“God the Father Almighty, creator of heaven and earth” ..

I’m continuing to ask myself, what is Christianity? A previous post saw it as being like the typical supermarket set of shelves, with many different options on offer. Let’s narrow things down, however, to a traditional, historical, generic outline of what Christianity has said it’s about. Let’s consider the 4th century CE Apostles’ Creed, which sets out the beliefs held and required by the Church at that time.

“I believe in God, the Father almighty, creator of heaven and earth.” 

‘God’ is a three-letter word, meaningless until the user invests it with meaning. This, for me, is where difficulties begin. The Creed is presumably not about a Greek-type god, living the high life on Mount Olympus, and occasionally coming down to impregnate a virgin or two, or otherwise interfere in human affairs. 

It’s talking about a God who’s the “creator of heaven and earth”, which includes everything that is, and who therefore exists outside of, and apart from, the Time and Space that’s our ‘reality’. This God, then, is ‘transcendent’ in the fullest sense, as is suggested when the Bible says that “God is spirit”. If God has no material existence, that seems to mean that there’s no way in which you or I can verifiably describe him, her or it. We’re free to entertain beliefs that make intellectual sense to us, or meet our psychological needs, or that we’re otherwise ‘comfortable’ with, but we can’t credibly claim to possess any definitive facts.

At the time of the Creed, “heaven and earth” were two of the component parts of a concise little universe. “Heaven” was high above the clouds, where God was enthroned amidst his angels. Under the earth was ‘hell’, with its fiercely burning pit, awaiting the arrival of the unbelieving, or otherwise ‘unfaithful’. In the centre, was the flat and fixed “Earth”, with its inhabitants easily watched over from above, and their progress (or lack of it) duly recorded, pending a final and forever judgement. 

All of that has had to go, except for a remnant of die-hards. God has had to be re-modelled, to fit an inconceivably vast universe, an Earth that’s a grain of cosmic dust, and a lack of any credible location for a fiery pit. God has had to become, not a Mega-Person somewhere in or beyond the cosmos, but the source, or “Ground of BeingItself”. Perhaps the Bible conveys more than it intended, when it says “in God we live, and move, and have our being”. That evokes for me the inseparability and identity I find in the idea that God is ‘in us’ and that we are ‘in God’. Many a buddhist could buy into that.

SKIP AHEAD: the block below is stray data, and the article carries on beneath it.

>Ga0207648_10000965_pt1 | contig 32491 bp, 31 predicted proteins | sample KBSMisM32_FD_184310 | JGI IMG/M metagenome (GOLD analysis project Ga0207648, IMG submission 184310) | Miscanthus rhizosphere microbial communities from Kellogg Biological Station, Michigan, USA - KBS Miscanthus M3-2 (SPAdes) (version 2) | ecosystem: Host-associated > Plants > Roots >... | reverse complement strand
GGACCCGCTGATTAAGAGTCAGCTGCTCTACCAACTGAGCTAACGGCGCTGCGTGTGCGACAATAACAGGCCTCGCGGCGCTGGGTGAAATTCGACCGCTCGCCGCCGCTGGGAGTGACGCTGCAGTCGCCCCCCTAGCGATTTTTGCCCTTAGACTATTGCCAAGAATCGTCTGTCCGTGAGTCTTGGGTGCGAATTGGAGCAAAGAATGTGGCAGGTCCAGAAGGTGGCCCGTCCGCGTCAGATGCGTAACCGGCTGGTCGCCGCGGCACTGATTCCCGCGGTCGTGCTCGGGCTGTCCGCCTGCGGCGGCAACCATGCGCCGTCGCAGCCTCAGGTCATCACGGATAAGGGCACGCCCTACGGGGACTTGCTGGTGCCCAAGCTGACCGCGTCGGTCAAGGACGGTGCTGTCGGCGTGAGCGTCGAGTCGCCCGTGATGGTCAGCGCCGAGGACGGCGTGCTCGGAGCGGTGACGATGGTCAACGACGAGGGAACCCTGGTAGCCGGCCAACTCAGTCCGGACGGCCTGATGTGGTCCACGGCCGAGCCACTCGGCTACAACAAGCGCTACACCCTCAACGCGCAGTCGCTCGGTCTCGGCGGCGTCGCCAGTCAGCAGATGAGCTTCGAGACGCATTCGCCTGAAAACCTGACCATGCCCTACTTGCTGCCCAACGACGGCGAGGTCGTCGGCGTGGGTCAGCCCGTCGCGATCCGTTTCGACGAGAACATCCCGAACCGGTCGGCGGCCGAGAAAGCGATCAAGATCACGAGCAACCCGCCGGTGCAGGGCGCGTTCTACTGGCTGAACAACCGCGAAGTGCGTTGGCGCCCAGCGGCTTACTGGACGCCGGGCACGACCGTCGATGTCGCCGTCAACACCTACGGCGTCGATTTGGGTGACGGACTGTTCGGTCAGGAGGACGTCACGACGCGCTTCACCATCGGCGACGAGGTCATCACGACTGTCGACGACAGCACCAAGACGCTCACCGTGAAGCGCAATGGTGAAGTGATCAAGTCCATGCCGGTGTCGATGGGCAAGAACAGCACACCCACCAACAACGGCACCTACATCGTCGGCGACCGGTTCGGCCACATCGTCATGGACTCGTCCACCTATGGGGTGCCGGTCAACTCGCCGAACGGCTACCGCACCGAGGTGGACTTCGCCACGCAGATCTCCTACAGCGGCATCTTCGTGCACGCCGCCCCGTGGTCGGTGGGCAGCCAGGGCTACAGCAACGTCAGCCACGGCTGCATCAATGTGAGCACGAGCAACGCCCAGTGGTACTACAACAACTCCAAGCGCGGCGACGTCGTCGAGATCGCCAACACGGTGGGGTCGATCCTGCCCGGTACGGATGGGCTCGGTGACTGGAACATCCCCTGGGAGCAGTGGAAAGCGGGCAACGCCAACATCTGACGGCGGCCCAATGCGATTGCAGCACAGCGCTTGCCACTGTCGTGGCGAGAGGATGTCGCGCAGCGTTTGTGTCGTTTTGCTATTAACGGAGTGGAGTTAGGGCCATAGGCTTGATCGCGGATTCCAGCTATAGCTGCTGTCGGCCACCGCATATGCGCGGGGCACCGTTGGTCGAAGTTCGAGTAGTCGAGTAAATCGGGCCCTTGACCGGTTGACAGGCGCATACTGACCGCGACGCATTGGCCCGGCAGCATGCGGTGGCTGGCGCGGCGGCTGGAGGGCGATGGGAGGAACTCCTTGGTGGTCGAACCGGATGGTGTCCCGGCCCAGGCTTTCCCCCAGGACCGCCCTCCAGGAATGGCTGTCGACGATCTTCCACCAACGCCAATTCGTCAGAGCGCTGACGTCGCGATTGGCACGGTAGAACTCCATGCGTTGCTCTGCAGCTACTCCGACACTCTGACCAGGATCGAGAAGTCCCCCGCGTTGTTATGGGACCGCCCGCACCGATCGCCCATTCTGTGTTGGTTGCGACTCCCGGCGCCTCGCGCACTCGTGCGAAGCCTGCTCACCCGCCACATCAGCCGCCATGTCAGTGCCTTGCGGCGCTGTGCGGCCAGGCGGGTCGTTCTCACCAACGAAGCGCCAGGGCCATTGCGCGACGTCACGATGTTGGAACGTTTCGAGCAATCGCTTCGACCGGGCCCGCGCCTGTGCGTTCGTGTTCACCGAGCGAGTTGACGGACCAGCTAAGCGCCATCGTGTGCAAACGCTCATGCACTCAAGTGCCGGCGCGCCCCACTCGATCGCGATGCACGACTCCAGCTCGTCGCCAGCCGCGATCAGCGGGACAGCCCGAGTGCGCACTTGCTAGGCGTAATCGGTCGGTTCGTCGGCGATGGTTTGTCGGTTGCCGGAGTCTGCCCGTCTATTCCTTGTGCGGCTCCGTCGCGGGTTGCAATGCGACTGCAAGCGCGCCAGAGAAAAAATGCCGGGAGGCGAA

We’re still left with “the Father almighty”, and some further difficulties. “Father” entails gender – patent nonsense if God is spirit. It reminds us that the Judaeo-Christian seedbed out of which Bible and Creed emerged was patriarchal and correspondingly misogynistic. A father who is “almighty” has a potentially terrifying aspect, especially for women and children who’ve suffered oppression and abuse. For us to be in need of some kind of ‘almighty father’ seems to me, to reduce us to a childlike, if not infantile, dependence. Count me out, thank you.

The word “almighty” also suggests the traditional, insupportable ‘trinity’ of all powerful, all knowing and all good. To choose just one example, that ‘trinity’ cannot hold together when one thinks about the God of his ‘chosen people’, the Jews, who did absolutely nothing to foresee and prevent, or intervene and stop, the hell of suffering inflicted on men, women, children and infants, beaten, separated, tortured, starved, humiliated, worked to death, gassed and burned. If God did indeed embody that impossible ‘trinity’ then for me, he would invite contempt, rather than belief.

Am I an atheist then? Some might say I am, but I see myself, a non-materialist, as more of a transcendentalist, for whom ‘God’ can indeed be the ‘ground of all-being’, and also Mind – that’s built into the bricks of this universe, and is the source of matter, design, intelligence, life, information, consciousness and personhood – but not as some kind of Mega-Person. I can’t find it within myself to contain and constrain the immeasurability of ‘God’ in that anthropomorphic kind of way. ‘God’ must not be ‘made in the image of us’. The first line of the Apostles’ Creed is well past its useful date for me.

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